Mesozoic Mammals - The First Two Thirds of Mammalian History - download pdf or read online

By Jason A. Lillegraven, etc.

ISBN-10: 0520035828

ISBN-13: 9780520035829

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Extra resources for Mesozoic Mammals - The First Two Thirds of Mammalian History

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It is this set of remains from which measures of taxonomic abundance are derived. 1 is a schematic rendition of the typical differences between a biocoenose and the identified assemblage. A biocoenose is a biological community. One or more biocoenoses is the source of input to a thanatocoenose. The transition from biocoenose to thanatocoenose involves accumulation (and deposition) of faunal remains in a location; accumulation can be active (involve a bone-accumulating agent, such as a predator that transports prey to a den) or passive (involve deaths of animals across the landscape, referred to as “background accumulation” [Badgley 1986]).

Where taphonomy can influence quantitative paleozoology is noted throughout this volume, and it is occasionally suggested what we might do about those influences. The point here is that ratio scale measurements of faunal remains and many of their attributes may be precluded because of taphonomic history. Measured and Target Variables: Reliability and Validity Other important statistical concepts concern the difference between a measured variable and a target variable. A measured variable is what we actually measure, say, how many gray hairs I have on my head.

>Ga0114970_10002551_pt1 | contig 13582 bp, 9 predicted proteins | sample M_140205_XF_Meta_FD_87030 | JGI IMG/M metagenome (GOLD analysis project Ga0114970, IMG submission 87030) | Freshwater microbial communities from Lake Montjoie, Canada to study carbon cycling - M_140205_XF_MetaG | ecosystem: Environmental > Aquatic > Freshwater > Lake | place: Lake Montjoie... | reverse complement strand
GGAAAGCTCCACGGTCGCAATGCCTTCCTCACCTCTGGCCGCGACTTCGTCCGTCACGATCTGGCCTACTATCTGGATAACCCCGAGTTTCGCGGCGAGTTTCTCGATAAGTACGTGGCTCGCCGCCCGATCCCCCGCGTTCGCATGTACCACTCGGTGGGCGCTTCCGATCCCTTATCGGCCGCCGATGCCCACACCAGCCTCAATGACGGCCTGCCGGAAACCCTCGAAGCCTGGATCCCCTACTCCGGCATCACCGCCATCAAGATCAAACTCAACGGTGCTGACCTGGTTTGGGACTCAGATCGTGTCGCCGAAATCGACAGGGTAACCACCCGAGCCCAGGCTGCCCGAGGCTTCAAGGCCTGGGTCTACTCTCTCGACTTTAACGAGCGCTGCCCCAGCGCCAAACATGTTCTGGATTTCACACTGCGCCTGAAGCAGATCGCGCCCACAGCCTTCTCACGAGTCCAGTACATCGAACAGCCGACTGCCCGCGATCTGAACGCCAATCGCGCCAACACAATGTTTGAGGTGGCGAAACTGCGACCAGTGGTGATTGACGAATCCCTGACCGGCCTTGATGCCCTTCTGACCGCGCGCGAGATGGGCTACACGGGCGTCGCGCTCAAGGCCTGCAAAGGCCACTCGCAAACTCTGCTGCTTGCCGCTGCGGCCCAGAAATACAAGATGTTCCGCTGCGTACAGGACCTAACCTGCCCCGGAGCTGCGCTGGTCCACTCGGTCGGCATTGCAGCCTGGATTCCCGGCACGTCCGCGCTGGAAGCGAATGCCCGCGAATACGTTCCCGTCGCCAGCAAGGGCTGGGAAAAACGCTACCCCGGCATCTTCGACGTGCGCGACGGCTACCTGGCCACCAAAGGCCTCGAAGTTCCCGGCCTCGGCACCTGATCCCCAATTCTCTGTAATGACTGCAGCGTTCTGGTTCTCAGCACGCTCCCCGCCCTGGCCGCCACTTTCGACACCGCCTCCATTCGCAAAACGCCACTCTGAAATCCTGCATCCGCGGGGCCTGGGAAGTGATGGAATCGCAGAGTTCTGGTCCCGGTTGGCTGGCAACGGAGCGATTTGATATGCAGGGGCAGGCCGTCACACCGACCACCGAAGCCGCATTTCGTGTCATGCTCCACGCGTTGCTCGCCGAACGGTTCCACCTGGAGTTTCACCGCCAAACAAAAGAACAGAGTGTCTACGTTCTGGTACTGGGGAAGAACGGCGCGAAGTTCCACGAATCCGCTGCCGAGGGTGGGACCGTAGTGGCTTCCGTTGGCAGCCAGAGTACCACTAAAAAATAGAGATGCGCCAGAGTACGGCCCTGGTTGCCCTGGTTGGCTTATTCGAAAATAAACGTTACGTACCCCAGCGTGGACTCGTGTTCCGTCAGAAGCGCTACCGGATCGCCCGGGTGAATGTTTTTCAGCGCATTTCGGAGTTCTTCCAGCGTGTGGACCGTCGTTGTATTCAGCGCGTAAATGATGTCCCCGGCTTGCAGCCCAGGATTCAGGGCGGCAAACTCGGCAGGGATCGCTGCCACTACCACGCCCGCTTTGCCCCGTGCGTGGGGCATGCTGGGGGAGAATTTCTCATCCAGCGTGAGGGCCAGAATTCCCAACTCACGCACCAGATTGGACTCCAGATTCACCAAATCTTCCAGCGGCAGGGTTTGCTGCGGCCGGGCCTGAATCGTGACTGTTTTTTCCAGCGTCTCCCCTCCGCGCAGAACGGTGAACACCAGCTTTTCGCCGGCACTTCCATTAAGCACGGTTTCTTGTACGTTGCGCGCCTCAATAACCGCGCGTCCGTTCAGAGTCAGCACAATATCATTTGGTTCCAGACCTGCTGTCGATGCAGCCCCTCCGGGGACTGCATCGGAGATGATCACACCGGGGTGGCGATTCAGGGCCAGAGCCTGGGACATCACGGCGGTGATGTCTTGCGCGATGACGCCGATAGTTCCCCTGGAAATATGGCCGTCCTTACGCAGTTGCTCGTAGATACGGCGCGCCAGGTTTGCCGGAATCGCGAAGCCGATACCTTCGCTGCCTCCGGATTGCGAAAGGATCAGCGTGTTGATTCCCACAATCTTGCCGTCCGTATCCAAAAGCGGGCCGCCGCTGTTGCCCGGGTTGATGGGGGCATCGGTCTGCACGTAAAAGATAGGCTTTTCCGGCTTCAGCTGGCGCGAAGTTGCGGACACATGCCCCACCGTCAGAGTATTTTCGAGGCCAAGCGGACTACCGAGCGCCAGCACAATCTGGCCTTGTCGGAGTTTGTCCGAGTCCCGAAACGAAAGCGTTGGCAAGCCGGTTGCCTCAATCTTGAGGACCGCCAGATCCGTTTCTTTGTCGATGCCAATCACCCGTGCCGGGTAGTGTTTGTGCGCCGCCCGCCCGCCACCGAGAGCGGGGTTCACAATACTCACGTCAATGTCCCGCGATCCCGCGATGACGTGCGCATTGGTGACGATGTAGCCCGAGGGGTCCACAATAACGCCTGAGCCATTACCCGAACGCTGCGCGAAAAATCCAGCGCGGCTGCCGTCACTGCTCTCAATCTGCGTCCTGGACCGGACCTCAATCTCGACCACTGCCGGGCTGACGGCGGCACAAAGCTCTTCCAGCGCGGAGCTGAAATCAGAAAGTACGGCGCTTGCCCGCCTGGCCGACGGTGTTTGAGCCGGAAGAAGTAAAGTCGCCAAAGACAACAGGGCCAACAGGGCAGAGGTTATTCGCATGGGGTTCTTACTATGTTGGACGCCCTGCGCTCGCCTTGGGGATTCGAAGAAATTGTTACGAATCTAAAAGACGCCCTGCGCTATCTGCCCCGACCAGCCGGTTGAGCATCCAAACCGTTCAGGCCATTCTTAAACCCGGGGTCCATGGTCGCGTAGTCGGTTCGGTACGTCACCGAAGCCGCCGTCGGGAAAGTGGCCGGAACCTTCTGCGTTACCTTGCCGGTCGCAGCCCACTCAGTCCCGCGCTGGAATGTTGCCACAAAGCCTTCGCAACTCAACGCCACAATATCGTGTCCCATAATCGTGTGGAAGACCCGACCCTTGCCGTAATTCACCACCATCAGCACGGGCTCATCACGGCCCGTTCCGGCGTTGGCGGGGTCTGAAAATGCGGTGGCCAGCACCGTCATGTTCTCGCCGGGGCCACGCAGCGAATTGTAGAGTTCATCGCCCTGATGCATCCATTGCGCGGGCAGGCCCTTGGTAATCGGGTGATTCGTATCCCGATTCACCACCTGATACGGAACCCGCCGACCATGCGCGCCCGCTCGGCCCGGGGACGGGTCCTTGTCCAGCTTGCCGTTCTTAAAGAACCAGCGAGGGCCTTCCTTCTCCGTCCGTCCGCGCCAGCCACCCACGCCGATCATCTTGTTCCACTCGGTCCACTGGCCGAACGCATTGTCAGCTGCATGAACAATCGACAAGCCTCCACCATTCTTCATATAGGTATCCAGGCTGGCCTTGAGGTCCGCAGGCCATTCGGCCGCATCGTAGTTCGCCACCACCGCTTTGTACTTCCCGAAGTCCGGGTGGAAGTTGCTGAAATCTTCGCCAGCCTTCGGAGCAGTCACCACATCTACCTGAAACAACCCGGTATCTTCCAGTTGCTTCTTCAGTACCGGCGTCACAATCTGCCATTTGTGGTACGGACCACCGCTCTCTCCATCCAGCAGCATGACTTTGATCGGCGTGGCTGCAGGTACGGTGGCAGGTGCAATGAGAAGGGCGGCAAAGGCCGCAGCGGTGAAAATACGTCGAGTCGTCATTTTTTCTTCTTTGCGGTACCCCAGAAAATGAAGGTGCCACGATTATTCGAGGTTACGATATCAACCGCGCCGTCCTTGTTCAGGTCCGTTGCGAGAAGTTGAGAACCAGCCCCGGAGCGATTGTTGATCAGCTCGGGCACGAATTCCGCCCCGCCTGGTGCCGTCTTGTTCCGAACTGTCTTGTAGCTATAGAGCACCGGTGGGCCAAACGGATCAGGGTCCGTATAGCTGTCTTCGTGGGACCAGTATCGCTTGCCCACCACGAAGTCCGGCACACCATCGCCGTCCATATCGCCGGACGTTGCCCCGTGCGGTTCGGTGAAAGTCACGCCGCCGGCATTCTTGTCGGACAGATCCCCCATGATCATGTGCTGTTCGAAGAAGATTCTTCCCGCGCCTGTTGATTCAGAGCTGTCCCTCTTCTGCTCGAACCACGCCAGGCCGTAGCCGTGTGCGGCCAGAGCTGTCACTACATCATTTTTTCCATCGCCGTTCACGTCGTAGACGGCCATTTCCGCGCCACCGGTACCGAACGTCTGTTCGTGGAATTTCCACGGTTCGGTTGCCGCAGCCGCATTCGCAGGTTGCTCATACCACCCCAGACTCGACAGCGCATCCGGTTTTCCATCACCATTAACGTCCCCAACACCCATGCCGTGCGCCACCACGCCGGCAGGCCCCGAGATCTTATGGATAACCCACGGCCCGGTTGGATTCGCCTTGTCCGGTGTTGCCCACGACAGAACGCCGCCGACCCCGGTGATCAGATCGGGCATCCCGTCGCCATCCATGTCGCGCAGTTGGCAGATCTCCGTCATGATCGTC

In any given collection of paleozoological remains, one might wish to know if carnivores are less abundant than herbivores, just as they normally are on the landscape. Given what he knew about ecological trophic structure – that herbivores should outnumber carnivores – imagine Stock’s surprise to learn that the typically observed food pyramid or ecological trophic structure was upside down. The mammalian remains from Rancho La Brea represented more carnivores than herbivores − for a reason that many paleontologists thought was a taphonomic reason – because scavenging carnivores got “bogged down” or mired in the sticky tar seeping from the ground and failed to escape.

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Mesozoic Mammals - The First Two Thirds of Mammalian History by Jason A. Lillegraven, etc.


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